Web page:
Rebecca Sutton’s current research investigates implications for the practice and pedagogy of International Humanitarian Law. Two papers are being produced: the first paper explores the conceptualization of civilianness by humanitarian actors who operate in armed conflicts, and the second paper examines the way in which international civilian and military actors learn about international humanitarian law in formal training sessions and in operational settings.This research is based on original fieldwork carried out in South Sudan and at civil-military trainings in Ghana, Sweden, Germany and Italy. Two book chapters have also been produced from this project: one book chapter has been prepared on the role of emotions in the everyday implementation of IHL, and it will form part of a forthcoming handbook on Law and Emotions. The second book chapter has recently been published as part of a Routledge Edited Collection on IHL and Justice. The project builds toward a manuscript on the Civilianness of Humanitarian Actors.
Rebecca Sutton’s future research (pending funding approval) concerns The Everyday Life of International Humanitarian Law. The emotional life and perceptual judgments of those who are expected to enact law in war have long been overlooked. As a consequence, International Humanitarian Law is missing a theory of emotions. This gap has been exposed at the very moment that human-less warfare is becoming a realistic prospect. There is an urgent need to grapple with the human element that is slipping away, and this new research agenda takes up this challenge. It develops the concept of ‘Frontline Land’, a space of encounter in which different conflict zone actors navigate the interplay of law, emotions and perceptions on a daily basis.
Dr Ana Maria Daza Varga
Ana Maria Daza Varga’s current work is concerned with mapping conflict around water resources in investor-state dispute settlement: Creating a database of all water-related investor-state arbitration disputes (ongoing) – classification under a typology of water usage and allocation. The typology divides investment disputes according to the economic activity that may trigger the conflict: trade in water; water services and sanitation; and water for industry. The first output using this database is a paper ‘Water is the new water: Mapping conflict around water resources in investor-state dispute settlement’.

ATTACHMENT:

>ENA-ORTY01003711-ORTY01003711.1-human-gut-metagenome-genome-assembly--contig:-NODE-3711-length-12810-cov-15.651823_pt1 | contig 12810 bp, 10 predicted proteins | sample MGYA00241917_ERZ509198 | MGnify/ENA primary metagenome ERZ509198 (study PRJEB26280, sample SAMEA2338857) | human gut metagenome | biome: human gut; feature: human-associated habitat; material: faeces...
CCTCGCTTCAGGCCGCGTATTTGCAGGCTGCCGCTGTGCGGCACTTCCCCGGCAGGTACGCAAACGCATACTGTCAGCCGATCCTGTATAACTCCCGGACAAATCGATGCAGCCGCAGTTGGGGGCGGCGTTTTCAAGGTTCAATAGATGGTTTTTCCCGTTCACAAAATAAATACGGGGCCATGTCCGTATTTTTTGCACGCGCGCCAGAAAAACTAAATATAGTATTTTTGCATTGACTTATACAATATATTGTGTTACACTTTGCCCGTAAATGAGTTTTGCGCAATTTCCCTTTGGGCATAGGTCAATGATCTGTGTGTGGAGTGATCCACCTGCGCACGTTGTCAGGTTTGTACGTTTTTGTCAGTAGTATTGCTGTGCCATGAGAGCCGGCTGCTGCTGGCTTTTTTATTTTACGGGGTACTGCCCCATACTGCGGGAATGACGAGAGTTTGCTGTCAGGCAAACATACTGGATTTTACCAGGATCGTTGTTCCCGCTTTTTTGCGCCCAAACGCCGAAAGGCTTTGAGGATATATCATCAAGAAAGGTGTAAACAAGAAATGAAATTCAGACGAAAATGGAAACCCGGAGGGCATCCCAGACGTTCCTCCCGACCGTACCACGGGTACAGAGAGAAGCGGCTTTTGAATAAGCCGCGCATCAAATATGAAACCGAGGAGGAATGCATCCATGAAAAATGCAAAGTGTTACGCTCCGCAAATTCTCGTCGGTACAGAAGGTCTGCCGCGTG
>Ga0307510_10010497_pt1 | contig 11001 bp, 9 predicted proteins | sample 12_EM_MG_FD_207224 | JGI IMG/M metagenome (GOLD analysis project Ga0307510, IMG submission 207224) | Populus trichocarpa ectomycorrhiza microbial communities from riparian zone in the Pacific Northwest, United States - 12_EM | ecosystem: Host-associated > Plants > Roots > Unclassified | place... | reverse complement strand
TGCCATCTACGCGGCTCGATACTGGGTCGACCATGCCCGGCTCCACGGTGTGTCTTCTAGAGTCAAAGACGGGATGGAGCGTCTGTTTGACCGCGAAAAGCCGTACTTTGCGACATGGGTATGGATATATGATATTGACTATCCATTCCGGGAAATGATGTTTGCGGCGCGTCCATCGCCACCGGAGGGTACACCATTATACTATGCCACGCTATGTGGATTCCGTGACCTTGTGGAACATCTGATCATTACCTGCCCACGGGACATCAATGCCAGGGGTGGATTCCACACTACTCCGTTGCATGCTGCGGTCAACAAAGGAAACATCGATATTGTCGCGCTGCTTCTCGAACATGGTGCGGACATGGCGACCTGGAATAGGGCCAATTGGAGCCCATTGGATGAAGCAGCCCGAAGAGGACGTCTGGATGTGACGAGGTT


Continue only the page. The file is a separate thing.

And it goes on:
Ana Maria Daza Varga is also writing a paper on the Defense Burden in Investment Treaty Arbitration: An Empirical assessment of Costs, Capacity and Solutions’: Using the database of PITAD (Pluricourts – Oslo University), this paper seeks to: i) identify the costs that respondent states have collectively incurred in defending against investment treaty claims; and ii) determine the state-of-the-art regarding the degrees to which a respondent state’s defense burden in investment treaty arbitration might be considered to actually exist.
Dr Michelle Burgis-Kasthala
Michelle Burgis-Kasthala’sproject, The Privatisation of International Criminal Justice for Syria and Beyond, builds on extensive interviews and fieldwork conducted with the Commission for International Justice and Accountability and planned interviews with the UN’s Independent, Impartial Investigative Mechanism in June. The project seeks to identify the role of key public and private actors working towards the criminalisation of Syria’s civil war. To date, she has written two articles on this, both of which are under review. In the future, she plans to write specific pieces on the nature of extant archives generated as well as the relationship between international criminal justice and statebuilding. Further into the future, there may be scope for considering the phenomenon of privatised international criminal justice more broadly through a number of case studies.
Michelle Burgis-Kasthala’s future project, Building a State in Palestine through International Criminal Law?, builds on her sustained interest and expertise in Palestine as well as a range of preliminary interviews and fieldwork. The project seeks to place Palestine’s current reliance on international criminal law within broader practices of statebuilding and various legal interventions.
Professor Stephen Neff
Stephen Neff's current research projects are two: (1) a book on the history of natural-law thought; and (2) Oversight (as a general editor) of the Cambridge History of International Law. Regarding the Cambridge History, Stephen Neff is also the editor of one of the individual volumes (covering the period 1870-1920), in addition to being on the board of editors for the project as a whole.